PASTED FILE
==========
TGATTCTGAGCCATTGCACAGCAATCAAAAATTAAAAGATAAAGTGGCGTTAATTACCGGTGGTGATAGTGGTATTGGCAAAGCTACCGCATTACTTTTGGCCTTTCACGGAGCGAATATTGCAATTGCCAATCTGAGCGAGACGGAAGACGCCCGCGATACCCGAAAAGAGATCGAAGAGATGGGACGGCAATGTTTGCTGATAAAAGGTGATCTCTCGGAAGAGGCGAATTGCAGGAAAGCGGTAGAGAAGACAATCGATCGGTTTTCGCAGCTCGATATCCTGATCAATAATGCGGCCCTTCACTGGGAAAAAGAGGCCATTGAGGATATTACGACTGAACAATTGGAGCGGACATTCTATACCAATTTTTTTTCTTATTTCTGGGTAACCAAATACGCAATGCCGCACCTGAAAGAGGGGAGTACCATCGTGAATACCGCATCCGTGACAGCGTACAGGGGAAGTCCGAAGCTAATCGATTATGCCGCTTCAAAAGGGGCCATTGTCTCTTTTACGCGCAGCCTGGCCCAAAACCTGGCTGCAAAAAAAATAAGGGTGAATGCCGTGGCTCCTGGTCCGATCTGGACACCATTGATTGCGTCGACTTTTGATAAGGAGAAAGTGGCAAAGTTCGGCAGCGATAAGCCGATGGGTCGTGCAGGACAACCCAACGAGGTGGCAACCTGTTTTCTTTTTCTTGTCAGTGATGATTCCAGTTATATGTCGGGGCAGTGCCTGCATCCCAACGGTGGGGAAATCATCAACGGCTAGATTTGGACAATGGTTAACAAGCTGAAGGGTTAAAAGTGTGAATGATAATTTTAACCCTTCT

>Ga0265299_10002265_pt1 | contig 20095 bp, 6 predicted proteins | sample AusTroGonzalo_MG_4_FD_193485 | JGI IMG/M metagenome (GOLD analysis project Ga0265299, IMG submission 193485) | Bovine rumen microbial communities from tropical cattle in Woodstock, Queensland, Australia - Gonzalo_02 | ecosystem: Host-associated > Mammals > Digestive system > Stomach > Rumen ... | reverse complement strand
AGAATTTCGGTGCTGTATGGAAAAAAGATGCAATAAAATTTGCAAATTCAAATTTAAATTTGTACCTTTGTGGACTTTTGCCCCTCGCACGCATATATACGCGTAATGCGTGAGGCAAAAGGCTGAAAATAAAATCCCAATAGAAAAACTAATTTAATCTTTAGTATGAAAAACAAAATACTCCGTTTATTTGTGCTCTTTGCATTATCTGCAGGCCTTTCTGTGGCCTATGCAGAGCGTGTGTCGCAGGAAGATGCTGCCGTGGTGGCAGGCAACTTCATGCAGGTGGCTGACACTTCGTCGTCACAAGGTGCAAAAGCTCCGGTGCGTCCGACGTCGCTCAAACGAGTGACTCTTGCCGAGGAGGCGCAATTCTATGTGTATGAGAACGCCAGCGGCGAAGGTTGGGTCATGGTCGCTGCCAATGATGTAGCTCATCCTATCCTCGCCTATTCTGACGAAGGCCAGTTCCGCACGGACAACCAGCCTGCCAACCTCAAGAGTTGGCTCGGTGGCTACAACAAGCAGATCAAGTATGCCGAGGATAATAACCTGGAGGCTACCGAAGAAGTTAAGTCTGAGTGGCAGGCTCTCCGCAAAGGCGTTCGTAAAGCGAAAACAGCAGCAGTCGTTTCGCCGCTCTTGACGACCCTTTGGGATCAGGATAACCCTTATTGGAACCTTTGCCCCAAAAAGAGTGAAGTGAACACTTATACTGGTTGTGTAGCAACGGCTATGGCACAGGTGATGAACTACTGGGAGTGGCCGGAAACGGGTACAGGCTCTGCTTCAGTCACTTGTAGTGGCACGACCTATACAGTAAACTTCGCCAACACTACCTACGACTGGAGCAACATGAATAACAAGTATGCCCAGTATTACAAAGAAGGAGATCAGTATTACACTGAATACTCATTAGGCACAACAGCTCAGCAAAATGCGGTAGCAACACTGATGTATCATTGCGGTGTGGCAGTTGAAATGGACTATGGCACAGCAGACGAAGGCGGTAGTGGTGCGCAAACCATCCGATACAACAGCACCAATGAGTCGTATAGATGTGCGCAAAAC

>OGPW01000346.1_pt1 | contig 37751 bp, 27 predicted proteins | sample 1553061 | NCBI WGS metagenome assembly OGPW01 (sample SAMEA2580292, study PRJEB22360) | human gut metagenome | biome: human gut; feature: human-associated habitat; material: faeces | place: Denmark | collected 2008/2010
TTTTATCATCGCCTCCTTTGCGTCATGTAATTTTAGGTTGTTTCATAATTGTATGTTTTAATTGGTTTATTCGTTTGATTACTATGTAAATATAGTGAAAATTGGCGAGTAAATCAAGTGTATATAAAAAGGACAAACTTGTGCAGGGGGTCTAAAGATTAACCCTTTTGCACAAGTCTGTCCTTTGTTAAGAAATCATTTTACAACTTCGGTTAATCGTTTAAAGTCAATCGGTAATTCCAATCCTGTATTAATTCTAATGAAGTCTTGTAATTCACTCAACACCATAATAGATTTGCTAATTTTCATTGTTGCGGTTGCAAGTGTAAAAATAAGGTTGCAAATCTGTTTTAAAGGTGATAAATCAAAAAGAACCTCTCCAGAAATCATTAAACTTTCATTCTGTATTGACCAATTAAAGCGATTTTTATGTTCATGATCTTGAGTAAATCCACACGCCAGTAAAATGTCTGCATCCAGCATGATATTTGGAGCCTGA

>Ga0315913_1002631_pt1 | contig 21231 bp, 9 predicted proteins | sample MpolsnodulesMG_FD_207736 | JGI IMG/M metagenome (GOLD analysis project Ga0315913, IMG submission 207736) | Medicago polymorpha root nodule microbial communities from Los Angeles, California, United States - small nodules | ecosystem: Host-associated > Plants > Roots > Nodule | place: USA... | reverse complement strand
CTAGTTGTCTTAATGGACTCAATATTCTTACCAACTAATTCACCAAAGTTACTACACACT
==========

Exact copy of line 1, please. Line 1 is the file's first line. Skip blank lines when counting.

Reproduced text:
TGATTCTGAGCCATTGCACAGCAATCAAAAATTAAAAGATAAAGTGGCGTTAATTACCGGTGGTGATAGTGGTATTGGCAAAGCTACCGCATTACTTTTGGCCTTTCACGGAGCGAATATTGCAATTGCCAATCTGAGCGAGACGGAAGACGCCCGCGATACCCGAAAAGAGATCGAAGAGATGGGACGGCAATGTTTGCTGATAAAAGGTGATCTCTCGGAAGAGGCGAATTGCAGGAAAGCGGTAGAGAAGACAATCGATCGGTTTTCGCAGCTCGATATCCTGATCAATAATGCGGCCCTTCACTGGGAAAAAGAGGCCATTGAGGATATTACGACTGAACAATTGGAGCGGACATTCTATACCAATTTTTTTTCTTATTTCTGGGTAACCAAATACGCAATGCCGCACCTGAAAGAGGGGAGTACCATCGTGAATACCGCATCCGTGACAGCGTACAGGGGAAGTCCGAAGCTAATCGATTATGCCGCTTCAAAAGGGGCCATTGTCTCTTTTACGCGCAGCCTGGCCCAAAACCTGGCTGCAAAAAAAATAAGGGTGAATGCCGTGGCTCCTGGTCCGATCTGGACACCATTGATTGCGTCGACTTTTGATAAGGAGAAAGTGGCAAAGTTCGGCAGCGATAAGCCGATGGGTCGTGCAGGACAACCCAACGAGGTGGCAACCTGTTTTCTTTTTCTTGTCAGTGATGATTCCAGTTATATGTCGGGGCAGTGCCTGCATCCCAACGGTGGGGAAATCATCAACGGCTAGATTTGGACAATGGTTAACAAGCTGAAGGGTTAAAAGTGTGAATGATAATTTTAACCCTTCT